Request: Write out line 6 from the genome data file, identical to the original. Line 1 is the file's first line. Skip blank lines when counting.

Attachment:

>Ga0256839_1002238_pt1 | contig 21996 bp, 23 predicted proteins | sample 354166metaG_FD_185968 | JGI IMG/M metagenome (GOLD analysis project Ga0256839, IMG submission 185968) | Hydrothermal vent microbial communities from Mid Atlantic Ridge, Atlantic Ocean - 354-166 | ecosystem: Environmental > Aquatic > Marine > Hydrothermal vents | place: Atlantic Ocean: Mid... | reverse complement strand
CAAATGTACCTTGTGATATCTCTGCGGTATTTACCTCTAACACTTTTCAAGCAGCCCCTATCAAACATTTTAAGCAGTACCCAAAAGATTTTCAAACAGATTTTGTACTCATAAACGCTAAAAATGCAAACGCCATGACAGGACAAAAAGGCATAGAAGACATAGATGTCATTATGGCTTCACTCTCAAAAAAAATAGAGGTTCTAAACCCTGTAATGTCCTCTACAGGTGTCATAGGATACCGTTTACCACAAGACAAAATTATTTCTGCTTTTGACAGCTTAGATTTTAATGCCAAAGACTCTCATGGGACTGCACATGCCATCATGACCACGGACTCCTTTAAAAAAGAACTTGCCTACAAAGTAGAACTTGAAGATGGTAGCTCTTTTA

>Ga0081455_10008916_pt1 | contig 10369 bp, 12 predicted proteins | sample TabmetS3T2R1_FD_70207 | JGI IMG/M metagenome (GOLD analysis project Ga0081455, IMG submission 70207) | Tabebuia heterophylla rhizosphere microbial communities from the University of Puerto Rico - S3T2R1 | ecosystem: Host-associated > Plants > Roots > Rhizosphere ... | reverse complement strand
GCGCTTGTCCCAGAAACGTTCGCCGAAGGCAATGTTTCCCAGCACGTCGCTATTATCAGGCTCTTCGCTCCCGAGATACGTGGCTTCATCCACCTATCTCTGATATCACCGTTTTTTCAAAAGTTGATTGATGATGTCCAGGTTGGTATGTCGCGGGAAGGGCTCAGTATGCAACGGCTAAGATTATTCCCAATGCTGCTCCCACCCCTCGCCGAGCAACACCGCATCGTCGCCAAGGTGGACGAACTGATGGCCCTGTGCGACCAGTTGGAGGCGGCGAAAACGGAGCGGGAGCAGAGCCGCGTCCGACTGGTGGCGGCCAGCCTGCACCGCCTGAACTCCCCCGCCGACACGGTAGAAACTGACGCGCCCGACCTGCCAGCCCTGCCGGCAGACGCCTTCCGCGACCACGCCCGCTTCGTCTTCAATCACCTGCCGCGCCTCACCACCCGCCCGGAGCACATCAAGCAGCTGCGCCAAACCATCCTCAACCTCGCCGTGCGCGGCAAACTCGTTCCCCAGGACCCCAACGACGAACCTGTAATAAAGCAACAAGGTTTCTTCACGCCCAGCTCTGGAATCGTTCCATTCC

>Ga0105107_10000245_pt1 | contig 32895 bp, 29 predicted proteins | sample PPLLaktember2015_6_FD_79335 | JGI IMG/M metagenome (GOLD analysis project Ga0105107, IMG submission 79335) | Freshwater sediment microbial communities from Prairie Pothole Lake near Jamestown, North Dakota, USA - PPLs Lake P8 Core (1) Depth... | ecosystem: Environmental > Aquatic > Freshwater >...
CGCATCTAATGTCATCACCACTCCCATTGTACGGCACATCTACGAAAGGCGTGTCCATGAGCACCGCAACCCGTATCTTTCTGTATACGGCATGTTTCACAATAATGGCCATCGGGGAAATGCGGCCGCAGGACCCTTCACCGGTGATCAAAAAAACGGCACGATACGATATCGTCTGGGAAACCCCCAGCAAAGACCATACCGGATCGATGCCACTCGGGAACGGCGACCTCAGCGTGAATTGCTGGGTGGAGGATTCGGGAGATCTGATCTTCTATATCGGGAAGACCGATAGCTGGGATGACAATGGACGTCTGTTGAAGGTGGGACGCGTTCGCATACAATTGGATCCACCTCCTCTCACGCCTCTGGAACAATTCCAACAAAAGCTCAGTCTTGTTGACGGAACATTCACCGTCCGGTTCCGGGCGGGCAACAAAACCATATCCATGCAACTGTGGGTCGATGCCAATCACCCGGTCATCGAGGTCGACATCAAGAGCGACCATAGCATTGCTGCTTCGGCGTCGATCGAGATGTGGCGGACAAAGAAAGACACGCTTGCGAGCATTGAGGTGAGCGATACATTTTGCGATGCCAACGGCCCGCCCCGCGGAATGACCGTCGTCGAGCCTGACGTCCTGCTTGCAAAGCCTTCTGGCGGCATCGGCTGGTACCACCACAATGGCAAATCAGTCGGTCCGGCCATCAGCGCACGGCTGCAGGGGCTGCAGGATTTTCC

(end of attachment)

CGCATCTAATGTCATCACCACTCCCATTGTACGGCACATCTACGAAAGGCGTGTCCATGAGCACCGCAACCCGTATCTTTCTGTATACGGCATGTTTCACAATAATGGCCATCGGGGAAATGCGGCCGCAGGACCCTTCACCGGTGATCAAAAAAACGGCACGATACGATATCGTCTGGGAAACCCCCAGCAAAGACCATACCGGATCGATGCCACTCGGGAACGGCGACCTCAGCGTGAATTGCTGGGTGGAGGATTCGGGAGATCTGATCTTCTATATCGGGAAGACCGATAGCTGGGATGACAATGGACGTCTGTTGAAGGTGGGACGCGTTCGCATACAATTGGATCCACCTCCTCTCACGCCTCTGGAACAATTCCAACAAAAGCTCAGTCTTGTTGACGGAACATTCACCGTCCGGTTCCGGGCGGGCAACAAAACCATATCCATGCAACTGTGGGTCGATGCCAATCACCCGGTCATCGAGGTCGACATCAAGAGCGACCATAGCATTGCTGCTTCGGCGTCGATCGAGATGTGGCGGACAAAGAAAGACACGCTTGCGAGCATTGAGGTGAGCGATACATTTTGCGATGCCAACGGCCCGCCCCGCGGAATGACCGTCGTCGAGCCTGACGTCCTGCTTGCAAAGCCTTCTGGCGGCATCGGCTGGTACCACCACAATGGCAAATCAGTCGGTCCGGCCATCAGCGCACGGCTGCAGGGGCTGCAGGATTTTCC